US shark expert seriously bitten in
April 12, 2002
SHARK expert known for unusual research methods and "pushing the envelope"
in his studies has been badly bitten by a shark in the Bahamas.
Dr Erich Ritter, chief scientist for the Global Shark Attack File, based
in Princeton, New Jersey, was bitten in the calf by a 350lb bull shark
during filming of a Discovery Channel programme off Walker’s Cay, the
Bahamas, on Tuesday.
"It was a serious injury," said Marie Levine, executive director of
the Shark Research Institute in Princeton. "He’s going to be in the
hospital for four or five more weeks."
A series of particularly gruesome shark attacks, including one in which
a boy lost an arm to a shark in Florida, were widely reported last summer.
But experts say shark attacks are rare and might be increasing only
because more people are using the oceans for recreation.
Mr Ritter, 43, was bitten in murky, waist-deep water as he worked with
lemon, black-tip and bull sharks, Ms Levine said.
The bull shark was chasing a remora fish and bit Mr Ritter by accident.
"There was food in the water about 15 yards from Erich. A bull shark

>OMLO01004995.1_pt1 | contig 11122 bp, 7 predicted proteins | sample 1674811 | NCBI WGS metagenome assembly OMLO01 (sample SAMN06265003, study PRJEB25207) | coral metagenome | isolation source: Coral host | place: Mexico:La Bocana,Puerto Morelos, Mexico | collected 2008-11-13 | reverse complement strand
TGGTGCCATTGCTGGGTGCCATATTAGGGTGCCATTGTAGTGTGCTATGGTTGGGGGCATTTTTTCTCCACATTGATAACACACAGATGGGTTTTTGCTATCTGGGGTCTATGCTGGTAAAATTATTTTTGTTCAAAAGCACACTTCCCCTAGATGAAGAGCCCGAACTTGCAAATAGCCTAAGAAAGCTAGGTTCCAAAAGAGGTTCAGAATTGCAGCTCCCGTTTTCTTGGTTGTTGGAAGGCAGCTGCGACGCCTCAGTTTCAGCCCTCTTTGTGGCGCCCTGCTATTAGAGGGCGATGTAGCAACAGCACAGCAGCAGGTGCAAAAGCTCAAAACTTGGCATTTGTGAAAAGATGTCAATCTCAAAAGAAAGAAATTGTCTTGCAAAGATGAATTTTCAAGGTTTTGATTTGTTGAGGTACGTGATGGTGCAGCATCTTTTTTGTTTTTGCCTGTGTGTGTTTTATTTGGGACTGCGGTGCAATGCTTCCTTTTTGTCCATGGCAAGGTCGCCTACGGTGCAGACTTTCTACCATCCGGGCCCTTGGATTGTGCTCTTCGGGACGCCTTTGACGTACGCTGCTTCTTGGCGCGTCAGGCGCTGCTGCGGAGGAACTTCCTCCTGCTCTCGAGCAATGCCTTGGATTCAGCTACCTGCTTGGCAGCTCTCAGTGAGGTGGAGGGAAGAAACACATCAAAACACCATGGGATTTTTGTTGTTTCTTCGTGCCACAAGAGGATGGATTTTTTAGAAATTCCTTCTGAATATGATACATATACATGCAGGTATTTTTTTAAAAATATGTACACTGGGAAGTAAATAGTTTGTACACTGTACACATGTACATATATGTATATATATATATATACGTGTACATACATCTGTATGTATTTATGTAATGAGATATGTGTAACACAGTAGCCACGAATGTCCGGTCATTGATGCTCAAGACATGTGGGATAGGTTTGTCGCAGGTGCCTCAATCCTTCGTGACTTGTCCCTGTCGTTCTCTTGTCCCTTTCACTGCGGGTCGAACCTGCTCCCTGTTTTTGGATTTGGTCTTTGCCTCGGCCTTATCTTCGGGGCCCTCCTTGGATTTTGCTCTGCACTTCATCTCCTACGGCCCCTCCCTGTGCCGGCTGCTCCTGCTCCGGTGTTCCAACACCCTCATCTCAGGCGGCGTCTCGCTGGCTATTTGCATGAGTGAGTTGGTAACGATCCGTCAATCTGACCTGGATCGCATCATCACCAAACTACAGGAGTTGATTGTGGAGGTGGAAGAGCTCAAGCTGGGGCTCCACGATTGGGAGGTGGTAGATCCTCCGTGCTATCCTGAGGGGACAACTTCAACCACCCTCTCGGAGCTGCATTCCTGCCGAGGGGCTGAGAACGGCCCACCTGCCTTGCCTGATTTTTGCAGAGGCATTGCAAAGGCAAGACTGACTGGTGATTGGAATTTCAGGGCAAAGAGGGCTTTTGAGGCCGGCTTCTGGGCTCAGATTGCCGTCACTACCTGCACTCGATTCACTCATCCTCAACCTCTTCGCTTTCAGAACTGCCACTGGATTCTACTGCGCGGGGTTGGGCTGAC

closed on the remora but in the low visibility bit Erich instead."
The shark’s teeth went to the bone and Mr Ritter was rushed to a hospital
in Florida, where he underwent an arterial graft.
"They were really pushing the envelope," Ms Levine said. "This is one
of those things that can happen when you’re working with big animals."
But Sam Gruber, a University of Miami shark expert who worked with Mr
Ritter in the 1990s, said his methods were scorned and called him "an
accident waiting to happen".
"He has been getting more and more fearless, or some would say bold.
This method is basically to titillate TV cameras. He wants to impress
people that he can control these sharks and they will never bite him."
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